It's been three months since I last posted here. The summer got busy for me with a number of family-related obligations, a promotion at work and an expanded focus on podcasting when it comes to documenting my movie watching activities. All these commitments and priorities have resulted in a lack of updates to this blog, and it's taken me this long to gather my thoughts about what the future may hold for Criterion Reflections. So I'll take a few minutes to summarize where things are at with me and see if I can use this process to resolve some of my own ambiguities about what to do in this space going forward.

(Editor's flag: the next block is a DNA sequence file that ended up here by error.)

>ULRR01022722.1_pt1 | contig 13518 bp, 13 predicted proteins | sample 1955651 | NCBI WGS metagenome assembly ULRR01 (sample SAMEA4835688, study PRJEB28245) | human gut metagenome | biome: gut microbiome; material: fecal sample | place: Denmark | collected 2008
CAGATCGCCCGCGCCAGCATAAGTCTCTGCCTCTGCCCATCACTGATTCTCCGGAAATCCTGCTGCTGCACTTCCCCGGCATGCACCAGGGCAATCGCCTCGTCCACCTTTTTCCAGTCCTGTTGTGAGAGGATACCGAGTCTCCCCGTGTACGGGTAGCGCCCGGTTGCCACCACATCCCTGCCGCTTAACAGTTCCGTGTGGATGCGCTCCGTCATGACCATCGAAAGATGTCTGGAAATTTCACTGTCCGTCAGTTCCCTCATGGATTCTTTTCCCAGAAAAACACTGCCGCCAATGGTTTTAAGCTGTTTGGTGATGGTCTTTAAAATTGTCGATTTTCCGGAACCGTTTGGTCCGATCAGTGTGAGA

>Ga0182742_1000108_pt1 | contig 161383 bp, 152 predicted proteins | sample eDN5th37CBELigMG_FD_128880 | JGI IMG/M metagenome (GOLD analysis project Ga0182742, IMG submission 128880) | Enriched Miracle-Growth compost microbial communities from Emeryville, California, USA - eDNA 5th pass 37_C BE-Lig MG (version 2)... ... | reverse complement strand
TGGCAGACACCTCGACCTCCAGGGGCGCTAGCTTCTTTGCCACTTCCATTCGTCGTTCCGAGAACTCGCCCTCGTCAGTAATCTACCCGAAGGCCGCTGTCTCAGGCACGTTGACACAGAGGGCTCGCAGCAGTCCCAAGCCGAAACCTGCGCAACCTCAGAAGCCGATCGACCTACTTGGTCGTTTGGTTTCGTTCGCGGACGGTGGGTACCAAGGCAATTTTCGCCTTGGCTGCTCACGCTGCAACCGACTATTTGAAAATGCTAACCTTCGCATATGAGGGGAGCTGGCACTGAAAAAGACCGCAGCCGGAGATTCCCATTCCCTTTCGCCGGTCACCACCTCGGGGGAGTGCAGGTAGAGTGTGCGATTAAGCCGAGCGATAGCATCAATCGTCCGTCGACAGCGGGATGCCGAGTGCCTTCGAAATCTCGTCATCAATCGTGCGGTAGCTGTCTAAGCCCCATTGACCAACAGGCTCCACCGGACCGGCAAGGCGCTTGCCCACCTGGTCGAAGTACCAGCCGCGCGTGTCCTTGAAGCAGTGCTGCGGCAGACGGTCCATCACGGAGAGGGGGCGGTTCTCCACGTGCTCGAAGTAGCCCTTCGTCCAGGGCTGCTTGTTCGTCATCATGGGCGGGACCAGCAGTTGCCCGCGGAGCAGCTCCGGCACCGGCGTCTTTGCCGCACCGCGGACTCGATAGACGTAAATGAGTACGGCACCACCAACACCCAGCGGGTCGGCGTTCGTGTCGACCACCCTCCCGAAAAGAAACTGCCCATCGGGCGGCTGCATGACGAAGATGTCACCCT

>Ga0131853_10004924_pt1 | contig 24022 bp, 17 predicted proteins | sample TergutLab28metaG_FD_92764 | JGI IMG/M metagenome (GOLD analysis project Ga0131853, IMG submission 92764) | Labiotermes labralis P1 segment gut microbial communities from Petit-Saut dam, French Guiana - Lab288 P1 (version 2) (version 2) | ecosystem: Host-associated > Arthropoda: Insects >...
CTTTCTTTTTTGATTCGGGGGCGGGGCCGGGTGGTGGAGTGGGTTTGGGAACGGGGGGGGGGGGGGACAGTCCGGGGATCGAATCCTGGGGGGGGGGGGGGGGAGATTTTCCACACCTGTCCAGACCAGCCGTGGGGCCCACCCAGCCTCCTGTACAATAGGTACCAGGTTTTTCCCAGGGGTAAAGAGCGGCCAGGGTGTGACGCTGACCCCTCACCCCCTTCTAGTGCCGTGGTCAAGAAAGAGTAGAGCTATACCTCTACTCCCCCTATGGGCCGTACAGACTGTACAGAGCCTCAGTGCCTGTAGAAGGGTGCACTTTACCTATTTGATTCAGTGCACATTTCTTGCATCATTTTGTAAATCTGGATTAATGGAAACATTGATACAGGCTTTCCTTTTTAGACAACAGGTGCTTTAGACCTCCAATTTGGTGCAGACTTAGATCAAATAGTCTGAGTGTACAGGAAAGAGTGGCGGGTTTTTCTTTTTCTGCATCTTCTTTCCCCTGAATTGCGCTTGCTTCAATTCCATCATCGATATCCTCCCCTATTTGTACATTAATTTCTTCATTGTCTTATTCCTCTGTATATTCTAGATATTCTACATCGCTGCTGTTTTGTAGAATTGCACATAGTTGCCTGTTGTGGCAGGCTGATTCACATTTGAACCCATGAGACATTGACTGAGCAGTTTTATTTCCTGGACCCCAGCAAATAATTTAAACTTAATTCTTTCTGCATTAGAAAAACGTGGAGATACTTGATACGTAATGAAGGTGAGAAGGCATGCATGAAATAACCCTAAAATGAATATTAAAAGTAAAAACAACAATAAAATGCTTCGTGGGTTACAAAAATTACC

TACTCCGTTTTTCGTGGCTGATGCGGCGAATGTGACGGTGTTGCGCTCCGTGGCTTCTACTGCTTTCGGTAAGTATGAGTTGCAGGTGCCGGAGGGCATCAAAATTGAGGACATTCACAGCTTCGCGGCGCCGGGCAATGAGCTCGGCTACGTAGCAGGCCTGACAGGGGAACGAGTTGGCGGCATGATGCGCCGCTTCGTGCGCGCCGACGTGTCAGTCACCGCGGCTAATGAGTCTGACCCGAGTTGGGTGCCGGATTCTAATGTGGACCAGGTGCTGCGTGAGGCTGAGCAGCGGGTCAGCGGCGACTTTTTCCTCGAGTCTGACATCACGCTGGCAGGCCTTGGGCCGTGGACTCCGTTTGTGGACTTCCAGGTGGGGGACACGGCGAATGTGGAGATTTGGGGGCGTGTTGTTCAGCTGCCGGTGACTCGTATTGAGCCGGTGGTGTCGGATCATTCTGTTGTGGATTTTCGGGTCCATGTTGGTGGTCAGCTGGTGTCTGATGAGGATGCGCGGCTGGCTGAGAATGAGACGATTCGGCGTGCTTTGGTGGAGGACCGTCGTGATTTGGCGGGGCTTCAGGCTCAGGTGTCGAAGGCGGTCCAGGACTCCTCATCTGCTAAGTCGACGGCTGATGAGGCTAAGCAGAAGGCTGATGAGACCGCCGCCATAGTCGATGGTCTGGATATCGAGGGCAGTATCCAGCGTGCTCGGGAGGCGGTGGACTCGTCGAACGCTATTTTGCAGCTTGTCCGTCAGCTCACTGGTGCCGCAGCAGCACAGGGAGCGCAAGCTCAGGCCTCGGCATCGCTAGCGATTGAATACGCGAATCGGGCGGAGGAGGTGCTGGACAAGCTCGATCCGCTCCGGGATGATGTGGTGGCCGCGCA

Even though I didn't take the time to write up reviews for the Criterion films of 1966, I've already made my way through the list, watching them all over the weeks following the essay on Brakhage's Two: Creeley/McClure that I published in late July. For me, accustomed as I was to the habit of taking several days, sometimes a week or even longer to ponder and digest a film before blogging about it, it was quite liberating to just watch a movie per day, without the burden of responsibility to compose the kind of (relatively) comprehensive review that I had set as my own standard over the years since I started this series in January 2009. It's been a long time since I enjoyed such a long stretch of freedom in watching movies that challenged and inspired me, unencumbered by any particular literary expectations, self-imposed as they may be. As it turns out, that freedom has been both exhilarating and addictive, to the point that I now feel such a distance from the roll I was on from Jan. '09 until July '14 that it's clear I will have some serious work to do to recapture the magic, so to speak.